Nikesh Shukla on how to finally write that book
Writing advice comes in many forms, and selecting the right lessons or teacher is critical to your own writing motivation and success. Luckily, Nikesh Shukla's new book is a warm, friendly guide to finding your own powerful and moving voice. Whether you're writing a novel, short story, memoir or non-fiction piece, Your Story Matters will give you the skillset and the confidence to begin your own writing journey. Having edited the award-winning The Good Immigrant and published his own touching memoir Brown Baby, Nikesh has a wealth of experience when it comes to successful writing – and what it really takes to hit that last page.
Here, Nikesh reveals how to get out of your own way when it comes to writing your story, and all the challenges you'll face along the way.
You want to write a book, right? That’s why you’re here! Well, good, I have some thoughts on what will help you. Before we get to those all-important tips though, I thought I’d just do a quick soft-sell of a new book I’ve written. So I’m a writer, editor and teacher. I have written novels for adults and teenagers, edited three bestselling, award-winning collections of essays, and I teach on a novel-writing course. I have mentored writers who have gone on to big things and I’ve taught workshops for approaching two decades. I’ve collected all this stuff in a book called Your Story Matters, which is out next week.
Yes, obviously, there are loads and loads of creative writing books out there and they all say sorta the same thing, character, character, character, yes yes yes, this is a midpoint, have you considered doing research on YouTube, that sort of thing.
‘Trust your instinct, remember why you’re writing this story and give yourself time. Everything else will come.’
While learning about craft and structure is super important, one of the things I think is quite unteachable, and is something you pick up the more you work at it, is voice. And voice is linked to instinct. And instinct is what made you decide to write your book in the first place.
So while my creative writing book won’t help you write a bestseller or get published, it will help you trust your instinct. My approach is as a mentor; I will help you set your intentions, work out what you want to say and how, focus you on things like character and voice and planning and the why of it all. I have lots of editing tips. And loads of writing prompts to help you get to know the people in your novel better, or help you try lots of different types of writing.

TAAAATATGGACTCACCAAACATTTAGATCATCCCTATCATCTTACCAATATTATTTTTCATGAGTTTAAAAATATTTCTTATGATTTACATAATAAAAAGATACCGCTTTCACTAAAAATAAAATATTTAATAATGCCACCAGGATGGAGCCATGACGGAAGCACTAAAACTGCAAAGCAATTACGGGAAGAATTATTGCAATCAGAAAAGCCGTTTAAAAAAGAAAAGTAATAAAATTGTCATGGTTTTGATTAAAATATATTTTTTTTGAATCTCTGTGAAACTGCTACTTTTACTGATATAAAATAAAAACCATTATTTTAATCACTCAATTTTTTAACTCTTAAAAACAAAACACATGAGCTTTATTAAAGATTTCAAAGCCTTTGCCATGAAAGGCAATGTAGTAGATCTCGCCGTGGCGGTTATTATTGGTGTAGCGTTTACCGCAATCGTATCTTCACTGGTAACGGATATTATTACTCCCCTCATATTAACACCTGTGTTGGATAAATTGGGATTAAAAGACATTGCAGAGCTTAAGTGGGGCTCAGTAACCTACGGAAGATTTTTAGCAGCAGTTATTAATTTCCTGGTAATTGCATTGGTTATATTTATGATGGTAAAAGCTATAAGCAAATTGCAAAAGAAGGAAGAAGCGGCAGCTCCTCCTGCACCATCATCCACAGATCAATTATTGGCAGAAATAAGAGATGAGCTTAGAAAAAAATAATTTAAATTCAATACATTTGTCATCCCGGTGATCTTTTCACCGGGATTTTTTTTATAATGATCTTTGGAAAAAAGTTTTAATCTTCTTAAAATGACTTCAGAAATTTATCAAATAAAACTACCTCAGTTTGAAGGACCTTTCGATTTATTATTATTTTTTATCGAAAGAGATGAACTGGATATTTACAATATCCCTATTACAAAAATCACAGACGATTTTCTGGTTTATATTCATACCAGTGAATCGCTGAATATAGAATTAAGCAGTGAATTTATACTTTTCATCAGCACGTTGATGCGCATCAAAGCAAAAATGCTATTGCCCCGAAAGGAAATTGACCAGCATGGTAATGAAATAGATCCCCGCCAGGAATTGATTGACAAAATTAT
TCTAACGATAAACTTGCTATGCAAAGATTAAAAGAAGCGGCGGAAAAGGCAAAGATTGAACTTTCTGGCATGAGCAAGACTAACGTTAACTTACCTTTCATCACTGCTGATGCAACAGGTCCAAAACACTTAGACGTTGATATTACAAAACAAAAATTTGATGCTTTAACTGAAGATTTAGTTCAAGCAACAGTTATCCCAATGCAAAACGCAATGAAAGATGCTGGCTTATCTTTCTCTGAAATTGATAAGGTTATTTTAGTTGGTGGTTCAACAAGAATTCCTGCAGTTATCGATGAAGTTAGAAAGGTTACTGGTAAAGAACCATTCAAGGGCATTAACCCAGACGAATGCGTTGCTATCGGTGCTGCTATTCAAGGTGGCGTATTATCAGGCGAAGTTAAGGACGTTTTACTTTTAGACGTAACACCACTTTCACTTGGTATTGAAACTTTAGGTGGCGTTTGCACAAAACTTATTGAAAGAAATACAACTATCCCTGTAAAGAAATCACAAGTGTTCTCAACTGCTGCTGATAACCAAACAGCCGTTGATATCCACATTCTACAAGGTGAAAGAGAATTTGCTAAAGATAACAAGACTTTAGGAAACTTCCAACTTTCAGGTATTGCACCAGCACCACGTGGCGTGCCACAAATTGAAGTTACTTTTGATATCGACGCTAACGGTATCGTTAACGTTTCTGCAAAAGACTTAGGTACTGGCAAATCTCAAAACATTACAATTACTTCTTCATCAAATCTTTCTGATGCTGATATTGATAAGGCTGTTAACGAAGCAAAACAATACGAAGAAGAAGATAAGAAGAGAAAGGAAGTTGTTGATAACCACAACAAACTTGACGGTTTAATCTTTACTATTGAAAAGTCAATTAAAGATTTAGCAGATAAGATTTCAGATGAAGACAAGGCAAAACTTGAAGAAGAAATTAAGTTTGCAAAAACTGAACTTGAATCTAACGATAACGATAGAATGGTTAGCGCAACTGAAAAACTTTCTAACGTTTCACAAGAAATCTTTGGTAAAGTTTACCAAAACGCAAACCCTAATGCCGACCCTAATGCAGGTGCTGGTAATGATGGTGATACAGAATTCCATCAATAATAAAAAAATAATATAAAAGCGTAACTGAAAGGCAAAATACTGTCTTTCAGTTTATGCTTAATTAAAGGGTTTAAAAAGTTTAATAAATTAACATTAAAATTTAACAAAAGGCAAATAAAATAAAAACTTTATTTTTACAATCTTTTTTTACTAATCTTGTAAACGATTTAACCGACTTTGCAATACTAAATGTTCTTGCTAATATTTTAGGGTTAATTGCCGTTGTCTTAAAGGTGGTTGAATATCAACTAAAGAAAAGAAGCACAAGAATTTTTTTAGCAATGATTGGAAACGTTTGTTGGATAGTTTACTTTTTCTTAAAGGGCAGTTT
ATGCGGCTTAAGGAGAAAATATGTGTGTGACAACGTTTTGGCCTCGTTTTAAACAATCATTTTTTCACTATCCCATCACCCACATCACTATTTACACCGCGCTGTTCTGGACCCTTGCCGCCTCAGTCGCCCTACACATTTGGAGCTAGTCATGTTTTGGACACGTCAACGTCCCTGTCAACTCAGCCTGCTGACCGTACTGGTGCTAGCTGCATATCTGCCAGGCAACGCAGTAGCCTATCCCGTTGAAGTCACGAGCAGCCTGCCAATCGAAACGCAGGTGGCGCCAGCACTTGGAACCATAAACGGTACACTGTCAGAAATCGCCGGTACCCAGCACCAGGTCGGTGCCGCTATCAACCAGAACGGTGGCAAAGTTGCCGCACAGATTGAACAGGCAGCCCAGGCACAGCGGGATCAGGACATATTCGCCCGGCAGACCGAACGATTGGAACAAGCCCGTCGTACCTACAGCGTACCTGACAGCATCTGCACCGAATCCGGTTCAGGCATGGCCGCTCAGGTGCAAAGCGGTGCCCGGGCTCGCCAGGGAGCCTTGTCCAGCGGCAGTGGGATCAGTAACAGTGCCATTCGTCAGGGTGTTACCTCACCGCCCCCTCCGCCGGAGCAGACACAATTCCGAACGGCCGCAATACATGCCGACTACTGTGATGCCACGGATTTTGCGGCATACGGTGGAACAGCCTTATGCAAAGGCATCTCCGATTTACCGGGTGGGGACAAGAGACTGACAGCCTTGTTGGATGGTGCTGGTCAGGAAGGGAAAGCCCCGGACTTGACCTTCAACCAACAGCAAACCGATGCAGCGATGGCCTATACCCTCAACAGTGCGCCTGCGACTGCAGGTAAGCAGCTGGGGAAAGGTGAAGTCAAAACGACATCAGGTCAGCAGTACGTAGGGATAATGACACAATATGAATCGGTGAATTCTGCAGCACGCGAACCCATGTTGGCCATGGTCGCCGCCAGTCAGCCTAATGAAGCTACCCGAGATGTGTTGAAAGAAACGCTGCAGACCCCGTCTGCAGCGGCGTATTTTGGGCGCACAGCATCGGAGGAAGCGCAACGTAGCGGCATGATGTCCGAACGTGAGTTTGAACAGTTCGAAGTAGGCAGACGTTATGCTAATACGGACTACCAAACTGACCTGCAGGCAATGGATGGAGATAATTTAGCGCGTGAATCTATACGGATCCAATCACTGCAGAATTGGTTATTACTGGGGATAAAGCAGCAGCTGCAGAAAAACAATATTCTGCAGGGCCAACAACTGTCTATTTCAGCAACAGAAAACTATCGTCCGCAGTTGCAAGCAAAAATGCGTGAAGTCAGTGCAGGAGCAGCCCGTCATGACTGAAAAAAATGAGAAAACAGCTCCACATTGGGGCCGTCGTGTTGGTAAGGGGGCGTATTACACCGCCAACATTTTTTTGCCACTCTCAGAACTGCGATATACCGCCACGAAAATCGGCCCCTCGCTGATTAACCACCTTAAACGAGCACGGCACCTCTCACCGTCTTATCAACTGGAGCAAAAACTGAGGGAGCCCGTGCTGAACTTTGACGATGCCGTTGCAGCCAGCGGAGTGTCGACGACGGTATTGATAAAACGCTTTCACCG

A well-structured book isn’t always a well-written book, and a book that relies on instinct alone can sometimes be a structural mess. I hope to help you navigate through both of these things by tying them together. So yes, there’s my soft sell of the book.
Now to the tips on writing that book, the ones that you came for. Here you go:
1) Work out what your intentions are: what are you trying to say? How do you wish to say it? Who is the intended reader (be specific here)? Why tell this story right now?
2) Work out how you work best. Only you know how much time you can commit to writing this book. Is it a sprint every Saturday for eight hours, breaking only for coffee? Is it 45 minutes Monday-Thursday? Is it Tuesday and Friday mornings? What does your life look like and where can you schedule in some regular time?
3) Don’t worry about the amount of words. Think about the amount of time. A book takes time. Not words. Don’t think ‘1000 words a day will nail this’, think ‘an hour a day will nail this’. Some days you get those words down quickly, other days you pad it out cos you’re tired or stressed or uninspired or it’s a hard sequence. Don’t write 1000 bad words down just to hit a word count. Think about it in terms of time rather than word count.
4) Sitting down to write is only one aspect of writing a book. And once you have set yourself regular time to do the writing, remember that thinking is writing, reading is writing, noting, journaling, noticing is writing. Keep a notebook with you for any stray thoughts. Continue to read around what you’re woking on. Visit places you need to. Talk to people you need to. All this is part of the experience of the book.
5) Don’t be precious about the first draft. You control who can see it and when. Writing is rewriting, editing, redefining, refining. Writing is editing and editing and editing. The first draft is about getting it all done and every draft after that is about getting it closer to right. Don’t worry about the first draft being perfect. Get it down and edit it later. Remember: time helps you with story and character and plot and pacing and losing bagginess and all the things that make this book great. Editing gives you time. Look, don’t believe me, trust the writer Shannon Hale, who said it best: ‘When writing a first draft, I have to remind myself constantly that I'm only shoveling sand into a box so later I can build castles.’
Good luck with your book. You got this. I believe in you. Trust your instinct, remember why you’re writing this story and give yourself time. Everything else will come.
Image credit: John Aitken